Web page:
While DNCE’s debut single ‘Cake By the Ocean’ teeters into intolerable Walk the Moon by-way-of Maroon 5 territory, the rest of their Sway EP promises to be way more slick, taking the pop-rock of the JoBros and smoothing it out with a little bit more soul.

Dua Lipa

Dua Lipa

London teen Dua Lipa may have gotten her look from a collection of YouTube covers — including a thicker, moody refit of Jamie xx’s ‘Good Times’ — but it was the perfect way to display her malleability. Debuting back in August with ‘New Love’, co-written by Emily Hayne and Miike Snow’s Andrew Wyatt, she’s proving that with the right collaborators, she can elevate her brooding power.

The 19-year old singer also has one of the most powerful voices of up-and-coming talents, smoky but resonate, emotional but tough. And while there is still not much of a pool of original work to dive into, hers is a star that will rise quickly through the rest of the year.

Lapsley

Lapsley

Lapsley first dazzled with her self-released SoundCloud EP Monday in 2013 and nabbing a space on the Glastonbury BBC Introducing stage the following year, it’s no wondering XL scooped out this York singer-songwriter for their roster. While much of her work is wistful, replete with forlorn piano, muted electronic and yearning vocals, she is unafraid to experiment with sound and mutilating her voice. A new entry into the Sad Girls Club, but one of the most thoughtful. Expect her debut full-length later this year.

Leon

Léon

Léon’s sound recalls Major Lazer and MØ’s ‘Lean On’ if it were slowed to a cruising pace. But despite their speed, her beats are still intricate and endearing and the power behind her vocals are perfectly primed for her message of being fed up and not taking it anymore.

The Swedish singer debuted her first EP Treasure last fall and its lead single ‘Tired of Talking’ landed her immediately in Spotify’s Global Viral Top 10. There’s still more music for her to roll out from the collection and we’d deign that as Cuffing Season starts to come to a close, her power anthems will find new listeners.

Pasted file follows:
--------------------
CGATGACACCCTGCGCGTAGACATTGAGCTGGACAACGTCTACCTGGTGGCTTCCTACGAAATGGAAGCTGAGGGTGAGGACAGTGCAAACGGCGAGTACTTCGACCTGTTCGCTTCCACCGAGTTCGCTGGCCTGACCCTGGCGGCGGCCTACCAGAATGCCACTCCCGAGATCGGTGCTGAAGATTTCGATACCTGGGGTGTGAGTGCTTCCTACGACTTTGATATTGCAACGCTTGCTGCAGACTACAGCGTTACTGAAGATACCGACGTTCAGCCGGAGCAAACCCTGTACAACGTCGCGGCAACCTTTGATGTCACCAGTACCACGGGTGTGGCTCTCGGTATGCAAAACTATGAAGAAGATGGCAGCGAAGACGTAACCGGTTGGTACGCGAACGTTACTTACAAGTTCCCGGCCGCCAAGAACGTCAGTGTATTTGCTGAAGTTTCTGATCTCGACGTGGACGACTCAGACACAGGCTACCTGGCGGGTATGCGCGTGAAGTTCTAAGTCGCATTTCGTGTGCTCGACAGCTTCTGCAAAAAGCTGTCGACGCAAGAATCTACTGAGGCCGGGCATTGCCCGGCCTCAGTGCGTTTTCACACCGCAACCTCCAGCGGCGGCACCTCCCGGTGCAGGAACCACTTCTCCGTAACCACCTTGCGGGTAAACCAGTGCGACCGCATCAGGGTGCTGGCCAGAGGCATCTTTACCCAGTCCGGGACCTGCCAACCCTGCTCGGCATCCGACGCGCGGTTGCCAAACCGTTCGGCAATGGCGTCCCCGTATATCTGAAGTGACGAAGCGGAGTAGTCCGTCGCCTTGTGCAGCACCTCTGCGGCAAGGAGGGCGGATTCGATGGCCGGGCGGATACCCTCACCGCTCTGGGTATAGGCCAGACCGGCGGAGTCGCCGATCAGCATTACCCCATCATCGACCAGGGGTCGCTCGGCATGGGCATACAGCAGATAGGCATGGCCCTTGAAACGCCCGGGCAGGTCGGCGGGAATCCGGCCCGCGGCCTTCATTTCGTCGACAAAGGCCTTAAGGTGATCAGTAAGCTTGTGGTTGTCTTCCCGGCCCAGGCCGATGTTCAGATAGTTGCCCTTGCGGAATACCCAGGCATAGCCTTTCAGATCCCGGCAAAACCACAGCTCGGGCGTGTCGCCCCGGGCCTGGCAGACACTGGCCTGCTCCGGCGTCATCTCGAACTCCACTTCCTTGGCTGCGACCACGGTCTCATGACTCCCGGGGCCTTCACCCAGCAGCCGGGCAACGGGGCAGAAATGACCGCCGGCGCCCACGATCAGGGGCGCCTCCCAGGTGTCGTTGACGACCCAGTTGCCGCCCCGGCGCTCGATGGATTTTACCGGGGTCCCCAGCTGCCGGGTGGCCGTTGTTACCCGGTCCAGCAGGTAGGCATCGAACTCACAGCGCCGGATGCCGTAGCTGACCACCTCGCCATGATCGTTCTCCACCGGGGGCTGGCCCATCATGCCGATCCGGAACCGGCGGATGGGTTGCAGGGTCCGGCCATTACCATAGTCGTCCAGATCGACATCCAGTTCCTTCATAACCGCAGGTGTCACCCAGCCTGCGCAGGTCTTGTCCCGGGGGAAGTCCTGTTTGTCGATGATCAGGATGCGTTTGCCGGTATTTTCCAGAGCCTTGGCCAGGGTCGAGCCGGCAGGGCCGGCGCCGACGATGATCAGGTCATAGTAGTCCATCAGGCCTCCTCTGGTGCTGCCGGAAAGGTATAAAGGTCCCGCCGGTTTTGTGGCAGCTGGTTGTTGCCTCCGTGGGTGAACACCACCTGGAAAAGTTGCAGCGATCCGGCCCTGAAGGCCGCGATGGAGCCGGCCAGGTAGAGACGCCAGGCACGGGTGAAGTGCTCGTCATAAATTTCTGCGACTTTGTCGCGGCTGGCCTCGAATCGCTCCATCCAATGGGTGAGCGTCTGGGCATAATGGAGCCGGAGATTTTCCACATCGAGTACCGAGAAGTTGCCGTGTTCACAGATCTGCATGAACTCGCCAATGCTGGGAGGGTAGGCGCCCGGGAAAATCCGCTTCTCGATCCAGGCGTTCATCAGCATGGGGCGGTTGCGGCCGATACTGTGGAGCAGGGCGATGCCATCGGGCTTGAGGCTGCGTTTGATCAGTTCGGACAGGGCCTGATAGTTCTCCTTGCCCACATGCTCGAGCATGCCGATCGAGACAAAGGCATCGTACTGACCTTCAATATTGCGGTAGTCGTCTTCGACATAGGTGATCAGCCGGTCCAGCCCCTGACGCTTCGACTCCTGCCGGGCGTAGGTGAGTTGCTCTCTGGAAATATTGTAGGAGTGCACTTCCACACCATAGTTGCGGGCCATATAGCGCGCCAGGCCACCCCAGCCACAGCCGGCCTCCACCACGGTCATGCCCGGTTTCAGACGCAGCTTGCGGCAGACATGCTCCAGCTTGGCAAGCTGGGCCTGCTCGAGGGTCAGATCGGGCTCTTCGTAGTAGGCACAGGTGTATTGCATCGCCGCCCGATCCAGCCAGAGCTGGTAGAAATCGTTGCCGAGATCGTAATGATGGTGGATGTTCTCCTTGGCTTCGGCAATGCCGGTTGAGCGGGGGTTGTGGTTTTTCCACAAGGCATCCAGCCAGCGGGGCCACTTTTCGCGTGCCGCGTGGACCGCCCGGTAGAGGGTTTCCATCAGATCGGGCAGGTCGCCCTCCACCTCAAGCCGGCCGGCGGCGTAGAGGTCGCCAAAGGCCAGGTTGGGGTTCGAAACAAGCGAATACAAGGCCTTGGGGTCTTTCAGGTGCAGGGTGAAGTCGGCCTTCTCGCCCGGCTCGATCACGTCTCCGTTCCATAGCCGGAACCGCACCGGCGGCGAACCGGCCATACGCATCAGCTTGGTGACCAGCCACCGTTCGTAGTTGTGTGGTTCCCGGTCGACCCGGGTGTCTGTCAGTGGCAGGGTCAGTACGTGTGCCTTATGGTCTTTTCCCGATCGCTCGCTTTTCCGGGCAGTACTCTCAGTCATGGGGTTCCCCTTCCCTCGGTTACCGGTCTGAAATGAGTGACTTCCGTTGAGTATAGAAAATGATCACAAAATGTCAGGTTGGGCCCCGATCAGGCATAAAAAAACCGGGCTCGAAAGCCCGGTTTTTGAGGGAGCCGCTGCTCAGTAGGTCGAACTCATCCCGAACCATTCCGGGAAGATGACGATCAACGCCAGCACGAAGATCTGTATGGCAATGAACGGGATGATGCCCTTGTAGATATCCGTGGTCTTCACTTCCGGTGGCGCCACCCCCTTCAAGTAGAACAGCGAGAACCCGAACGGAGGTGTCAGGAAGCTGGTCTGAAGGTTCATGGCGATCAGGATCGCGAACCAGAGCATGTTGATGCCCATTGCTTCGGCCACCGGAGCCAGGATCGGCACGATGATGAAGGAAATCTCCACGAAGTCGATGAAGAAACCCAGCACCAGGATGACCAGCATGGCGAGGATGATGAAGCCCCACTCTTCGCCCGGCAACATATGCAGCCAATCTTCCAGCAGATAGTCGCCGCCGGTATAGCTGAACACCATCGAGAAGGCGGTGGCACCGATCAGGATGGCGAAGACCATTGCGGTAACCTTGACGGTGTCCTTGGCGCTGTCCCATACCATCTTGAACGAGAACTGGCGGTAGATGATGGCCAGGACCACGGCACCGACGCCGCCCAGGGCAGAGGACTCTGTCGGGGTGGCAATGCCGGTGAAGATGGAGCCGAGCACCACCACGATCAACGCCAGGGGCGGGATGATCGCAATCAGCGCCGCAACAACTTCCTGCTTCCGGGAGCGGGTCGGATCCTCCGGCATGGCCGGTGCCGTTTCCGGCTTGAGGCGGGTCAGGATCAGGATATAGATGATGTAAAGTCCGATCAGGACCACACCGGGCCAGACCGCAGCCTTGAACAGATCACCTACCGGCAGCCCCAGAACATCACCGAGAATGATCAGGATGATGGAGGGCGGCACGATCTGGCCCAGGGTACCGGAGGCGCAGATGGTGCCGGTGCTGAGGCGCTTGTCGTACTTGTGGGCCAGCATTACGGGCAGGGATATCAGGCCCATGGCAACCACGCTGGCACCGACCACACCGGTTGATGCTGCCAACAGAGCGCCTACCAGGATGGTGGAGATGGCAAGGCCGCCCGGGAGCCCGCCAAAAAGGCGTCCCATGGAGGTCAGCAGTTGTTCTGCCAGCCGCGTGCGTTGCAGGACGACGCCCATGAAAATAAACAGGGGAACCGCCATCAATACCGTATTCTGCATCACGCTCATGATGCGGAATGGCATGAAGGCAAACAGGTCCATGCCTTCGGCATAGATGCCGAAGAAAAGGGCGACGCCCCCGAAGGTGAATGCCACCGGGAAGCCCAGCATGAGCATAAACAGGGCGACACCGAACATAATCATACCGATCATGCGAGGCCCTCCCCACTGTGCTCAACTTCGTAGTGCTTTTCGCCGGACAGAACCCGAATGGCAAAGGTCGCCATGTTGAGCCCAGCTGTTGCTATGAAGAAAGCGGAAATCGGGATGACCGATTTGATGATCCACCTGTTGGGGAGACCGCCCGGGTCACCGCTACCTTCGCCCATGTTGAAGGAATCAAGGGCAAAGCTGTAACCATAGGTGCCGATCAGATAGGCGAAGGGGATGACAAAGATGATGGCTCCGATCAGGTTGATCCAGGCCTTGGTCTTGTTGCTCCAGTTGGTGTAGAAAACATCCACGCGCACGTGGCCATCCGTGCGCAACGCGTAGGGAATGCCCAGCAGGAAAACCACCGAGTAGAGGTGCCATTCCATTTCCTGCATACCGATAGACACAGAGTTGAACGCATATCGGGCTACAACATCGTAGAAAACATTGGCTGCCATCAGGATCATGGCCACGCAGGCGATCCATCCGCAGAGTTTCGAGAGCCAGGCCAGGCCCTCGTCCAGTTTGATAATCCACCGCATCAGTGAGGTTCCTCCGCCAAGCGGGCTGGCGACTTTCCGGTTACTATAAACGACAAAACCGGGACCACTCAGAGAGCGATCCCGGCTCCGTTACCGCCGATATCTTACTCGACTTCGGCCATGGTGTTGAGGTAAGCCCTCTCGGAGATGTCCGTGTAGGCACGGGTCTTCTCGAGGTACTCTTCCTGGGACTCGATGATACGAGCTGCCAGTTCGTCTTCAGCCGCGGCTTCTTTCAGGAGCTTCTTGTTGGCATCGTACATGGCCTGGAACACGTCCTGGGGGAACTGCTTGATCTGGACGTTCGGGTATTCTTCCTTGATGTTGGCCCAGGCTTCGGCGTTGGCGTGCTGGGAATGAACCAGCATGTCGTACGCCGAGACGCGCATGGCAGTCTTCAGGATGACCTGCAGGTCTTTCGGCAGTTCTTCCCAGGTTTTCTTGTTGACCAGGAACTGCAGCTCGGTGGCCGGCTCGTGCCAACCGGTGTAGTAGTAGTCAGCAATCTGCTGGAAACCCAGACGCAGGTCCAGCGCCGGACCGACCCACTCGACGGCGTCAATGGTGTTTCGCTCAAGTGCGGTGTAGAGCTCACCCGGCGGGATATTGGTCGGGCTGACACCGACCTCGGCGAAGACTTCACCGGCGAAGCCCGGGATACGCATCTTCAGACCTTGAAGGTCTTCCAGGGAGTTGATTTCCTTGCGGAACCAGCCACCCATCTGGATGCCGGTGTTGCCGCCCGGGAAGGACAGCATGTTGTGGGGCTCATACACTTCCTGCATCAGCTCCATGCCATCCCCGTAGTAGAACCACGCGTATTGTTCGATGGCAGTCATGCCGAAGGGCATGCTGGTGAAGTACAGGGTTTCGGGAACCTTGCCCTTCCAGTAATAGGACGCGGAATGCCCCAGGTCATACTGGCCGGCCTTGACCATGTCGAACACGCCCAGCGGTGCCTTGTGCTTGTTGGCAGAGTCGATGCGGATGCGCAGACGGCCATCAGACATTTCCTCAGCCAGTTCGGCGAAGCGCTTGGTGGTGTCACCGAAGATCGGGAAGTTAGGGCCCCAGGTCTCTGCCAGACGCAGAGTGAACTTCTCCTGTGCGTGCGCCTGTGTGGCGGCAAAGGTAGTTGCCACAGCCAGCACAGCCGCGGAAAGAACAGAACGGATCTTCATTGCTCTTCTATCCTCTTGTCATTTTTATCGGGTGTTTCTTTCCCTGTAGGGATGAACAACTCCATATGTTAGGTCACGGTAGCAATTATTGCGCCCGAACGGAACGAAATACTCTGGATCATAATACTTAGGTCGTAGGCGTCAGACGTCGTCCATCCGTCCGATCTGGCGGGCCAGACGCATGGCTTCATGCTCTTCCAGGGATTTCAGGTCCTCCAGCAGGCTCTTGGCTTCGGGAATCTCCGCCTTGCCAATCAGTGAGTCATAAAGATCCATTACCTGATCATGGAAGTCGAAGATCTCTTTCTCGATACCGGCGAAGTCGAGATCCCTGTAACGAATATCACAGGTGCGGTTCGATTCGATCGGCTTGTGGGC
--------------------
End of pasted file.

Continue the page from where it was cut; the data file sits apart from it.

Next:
Lion Babe

Lion Babe

Lion Babe have been in the mix since 2012, creating bigger waves in 2015 after gaining a ton of traction on Twitter and a guest appearance on Disclosure’s Caracal. But with the upcoming February release of their debut full-length Begin, the NYC duo of singer Jillian Hervey (who is also Vanessa Williams’ daughter) and musician Lucas Goodman stand elevate their neo-soul-indebted sound to a wider audience.

With production credits from Mark Ronson and Pharrell on the record, as well as a feature from Childish Gambino, they already have friends in the right places.

Mabel

Mabel

The daughter of Neneh Cherry and Massive Attack and Portishead producer Cameron McVey could have been on this list from birth, but Mabel’s so-far-small output earns her a place without her lineage in music royalty. Somehow, creating her own music wasn’t in her initial plans. It wasn’t until she was 16 and studying music production at a school in Stockholm that she really honed a sound and felt comfortable getting into the family business.

This sound, though, is all her own. While her 2015 singles ‘Know Me Better’ and ‘My Boy My Town’ are subtly indebted to Sade, Mabel makes subdued anthems for the soft-hearted tough girl—a lane she can occupy alone as pop music continues to veer toward kooky.

Vérité

Vérité

New York-via-Orange County singer songwriter Vérité may not have announced new music for 2016, but her festival appearances and stint opening for alt-pop stars MS MR have her primed to convert her Hype Machine chart-topping into Billboard success.

She got her start singing in punk bands and though her sound is far removed from her roots, her aura is still sweetly savage and she possesses a propensity for similarly catchy hooks from both genres.